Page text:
- Travel & Tours
This is the best time of year to visit the Great Ocean Road; without the summer crowds, you can be alone in nature and get served quickly in local cafés. Then head out on the Great Ocean Walk, a 104 kilometre walking trail with spectacular ocean views.
Outside the town is the Great Otway National Park, with its rainforests, woodlands and scenic waterfalls. Nearby is the Otway Fly treetop walk. Even more impressive is its zip line tour, a two and a half hour series of cable rides through the trees.
For a gentler activity, stroll to the Old Cable Station Museum on the town’s edge, and learn about the many shipwrecks along this treacherous coast.
Top choice on this holiday island is the Koala Conservation Centre, with its boardwalks which take you closer to the cute marsupials in the trees. The Penguin Parade is always popular, but consider shelling out for the Penguins Plus option which gets you down near the beach.
The Phillip Island Chocolate Factory has a museum featuring crazy chocolate artwork. Not far away is the Churchill Island Heritage Farm, run in 19th century style complete with whip-cracking demonstrations.
If you’re a rev-head, you’ll like the Australian Motorcycle Grand Prix in October. For sheer silly fun, however, you can’t beat Amaze‘N Things, a funhouse full of quirky puzzles and optical illusions, along with mini-golf and an outdoor maze.
The big attraction of this region is the Grampians National Park. It’s currently peak wildflower season here, with a profusion of native plants. There’s a good chance of seeing wildlife too, from wedge-tailed eagles to kangaroos.
The Grampians have long been home to indigenous culture, and the Brambuk Cultural Centre in Halls Gap can direct you to the many Aboriginal art sites within the national park. They include Billimina, a massive rocky overhang covered with red ochre strokes.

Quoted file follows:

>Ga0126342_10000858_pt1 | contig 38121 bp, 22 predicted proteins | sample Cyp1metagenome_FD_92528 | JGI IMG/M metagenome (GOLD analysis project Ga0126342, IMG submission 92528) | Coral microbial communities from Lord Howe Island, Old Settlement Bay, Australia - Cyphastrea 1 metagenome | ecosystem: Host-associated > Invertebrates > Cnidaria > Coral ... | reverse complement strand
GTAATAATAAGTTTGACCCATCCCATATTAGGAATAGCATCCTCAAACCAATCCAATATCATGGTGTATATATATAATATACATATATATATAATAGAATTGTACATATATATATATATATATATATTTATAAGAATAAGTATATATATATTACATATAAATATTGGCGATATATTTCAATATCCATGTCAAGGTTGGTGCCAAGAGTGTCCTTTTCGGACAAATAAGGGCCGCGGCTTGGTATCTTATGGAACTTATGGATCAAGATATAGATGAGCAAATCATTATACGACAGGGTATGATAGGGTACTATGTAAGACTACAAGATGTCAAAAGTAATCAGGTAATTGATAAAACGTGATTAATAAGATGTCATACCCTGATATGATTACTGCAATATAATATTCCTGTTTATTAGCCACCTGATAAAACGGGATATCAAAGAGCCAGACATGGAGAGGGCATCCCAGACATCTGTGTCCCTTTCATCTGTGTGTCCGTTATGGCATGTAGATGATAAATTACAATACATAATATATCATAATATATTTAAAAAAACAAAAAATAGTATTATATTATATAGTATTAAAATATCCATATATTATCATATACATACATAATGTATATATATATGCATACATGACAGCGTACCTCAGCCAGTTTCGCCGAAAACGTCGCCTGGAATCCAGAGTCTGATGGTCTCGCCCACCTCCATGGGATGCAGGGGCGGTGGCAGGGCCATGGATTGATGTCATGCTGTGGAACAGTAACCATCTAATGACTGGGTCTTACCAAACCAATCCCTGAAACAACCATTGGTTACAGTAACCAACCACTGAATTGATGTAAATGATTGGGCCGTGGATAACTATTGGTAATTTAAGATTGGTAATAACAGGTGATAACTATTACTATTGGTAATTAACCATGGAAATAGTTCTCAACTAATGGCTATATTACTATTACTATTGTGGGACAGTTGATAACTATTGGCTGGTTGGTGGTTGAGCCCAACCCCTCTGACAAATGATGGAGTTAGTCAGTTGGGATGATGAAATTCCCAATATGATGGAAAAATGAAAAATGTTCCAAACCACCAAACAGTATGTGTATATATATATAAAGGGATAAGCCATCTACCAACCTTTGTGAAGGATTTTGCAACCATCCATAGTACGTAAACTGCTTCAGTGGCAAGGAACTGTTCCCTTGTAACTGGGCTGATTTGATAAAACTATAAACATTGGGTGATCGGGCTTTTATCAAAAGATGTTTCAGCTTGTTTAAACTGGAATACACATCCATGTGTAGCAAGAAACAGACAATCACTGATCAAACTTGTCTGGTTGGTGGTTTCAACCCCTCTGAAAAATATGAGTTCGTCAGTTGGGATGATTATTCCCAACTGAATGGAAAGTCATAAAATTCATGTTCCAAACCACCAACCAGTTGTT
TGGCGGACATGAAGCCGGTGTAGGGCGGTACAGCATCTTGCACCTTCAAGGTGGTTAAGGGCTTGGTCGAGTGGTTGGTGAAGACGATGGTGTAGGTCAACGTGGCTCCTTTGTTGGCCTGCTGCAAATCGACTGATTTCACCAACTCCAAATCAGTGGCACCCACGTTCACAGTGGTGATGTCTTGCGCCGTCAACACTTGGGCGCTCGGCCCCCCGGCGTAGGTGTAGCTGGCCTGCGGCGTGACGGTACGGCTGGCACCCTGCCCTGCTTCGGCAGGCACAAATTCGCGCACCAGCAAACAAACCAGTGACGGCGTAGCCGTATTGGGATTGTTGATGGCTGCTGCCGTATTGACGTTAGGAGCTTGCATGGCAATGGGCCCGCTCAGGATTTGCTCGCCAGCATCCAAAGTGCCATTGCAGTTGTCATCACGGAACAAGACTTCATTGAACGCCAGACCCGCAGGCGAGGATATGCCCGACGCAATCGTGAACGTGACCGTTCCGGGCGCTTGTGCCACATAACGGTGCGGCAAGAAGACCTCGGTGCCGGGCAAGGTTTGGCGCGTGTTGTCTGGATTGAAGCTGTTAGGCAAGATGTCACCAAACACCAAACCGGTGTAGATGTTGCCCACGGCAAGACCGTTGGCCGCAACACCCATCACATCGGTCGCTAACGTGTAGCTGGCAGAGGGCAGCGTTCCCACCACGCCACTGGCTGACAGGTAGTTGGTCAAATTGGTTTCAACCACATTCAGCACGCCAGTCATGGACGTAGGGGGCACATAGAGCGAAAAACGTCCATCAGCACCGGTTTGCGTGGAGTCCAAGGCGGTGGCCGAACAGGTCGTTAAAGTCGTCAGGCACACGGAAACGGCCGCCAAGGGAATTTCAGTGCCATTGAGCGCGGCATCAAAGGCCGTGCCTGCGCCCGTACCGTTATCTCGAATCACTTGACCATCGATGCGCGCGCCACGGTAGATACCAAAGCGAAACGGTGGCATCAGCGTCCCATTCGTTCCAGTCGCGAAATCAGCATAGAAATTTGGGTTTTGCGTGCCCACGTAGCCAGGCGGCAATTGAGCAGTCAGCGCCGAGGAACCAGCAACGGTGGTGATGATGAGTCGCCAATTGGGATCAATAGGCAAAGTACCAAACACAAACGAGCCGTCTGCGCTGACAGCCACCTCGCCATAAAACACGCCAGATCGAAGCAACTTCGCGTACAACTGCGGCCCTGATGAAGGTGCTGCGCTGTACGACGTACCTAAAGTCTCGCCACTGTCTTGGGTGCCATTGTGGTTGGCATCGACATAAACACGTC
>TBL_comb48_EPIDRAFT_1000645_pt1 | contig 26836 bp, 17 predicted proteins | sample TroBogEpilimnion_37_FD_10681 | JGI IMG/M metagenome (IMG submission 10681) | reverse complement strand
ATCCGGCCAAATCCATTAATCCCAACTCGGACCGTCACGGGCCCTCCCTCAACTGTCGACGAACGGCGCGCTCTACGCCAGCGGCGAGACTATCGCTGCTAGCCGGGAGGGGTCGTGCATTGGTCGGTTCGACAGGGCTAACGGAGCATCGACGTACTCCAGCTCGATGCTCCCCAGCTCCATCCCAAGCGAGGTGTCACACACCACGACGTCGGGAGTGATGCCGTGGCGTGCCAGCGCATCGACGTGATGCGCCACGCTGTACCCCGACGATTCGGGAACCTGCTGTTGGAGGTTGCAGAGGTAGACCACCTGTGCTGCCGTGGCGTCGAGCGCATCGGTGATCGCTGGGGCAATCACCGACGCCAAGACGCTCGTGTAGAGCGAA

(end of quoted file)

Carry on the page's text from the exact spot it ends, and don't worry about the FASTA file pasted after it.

If you feel like getting active, try climbing 230 metre-high Mount Arapiles; there are numerous alternative routes up through its craggy rock formations. For an easier option, drive or cycle to the top.
Overlooking the gum trees of the Koala Conservation Centre, this modern pub brewery serves five in-house beers, including the medal-winning Koala Pale Ale; and the more quirky Caramelized Banana Wheat Beer and Dark Malt Burnt Toffee Ale.
A classic Aussie pub with bay and foreshore views from its beer garden. Its drinks list includes plenty of wine and beer choices from the region. Try the seafood paella.
In a city with plenty of pubs, the Mallow stands out with its friendly vibe and the cosy feel of a 'local'. It serves craft beers and ciders from across Victoria, with a dozen on tap.
Just south of the Grampians National Park, the tiny town of Dunkeld plays host to this impressive hotel which has been reinvented as an acclaimed restaurant. To save cash, sample the tasty snack menu at the public bar.
5. Caledonian Hotel, Port Fairy
This pub, nicknamed ‘The Stump’, is said to be the oldest continuously operating hotel in Victoria, first licensed in 1844. It’s popular for serving freshly caught fish with a side of live music at weekends.
If folk music has a Victorian home, this is it. Each March the town is taken over by lovers of folk, though the program also extends beyond its Irish-accented origins to include roots, blues and world music.
Heading toward its third year, this popular celebration of the ale showcases craft beers from across Australia, along with live music. The January date means warm weather, a perfect match for beer tasting.
3. Run the Gap
Participants in this May event held in Grampians National Park can run or walk either a six or 12 kilometre course, each passing through beautiful scenery. Profits help the establishment of more walking/cycling tracks in the area.
This is the biggest event in the coastal town, attracting thousands to both its ticketed and free events in April. The eclectic program ranges across jazz, blues, roots, classical, pop, rock, country and world music.
Held annually on Phillip Island, this February event sees expert riders racing tuned-up versions of motorcycles available to the general public. It’s a fast-paced, noisy event with a lot of energy.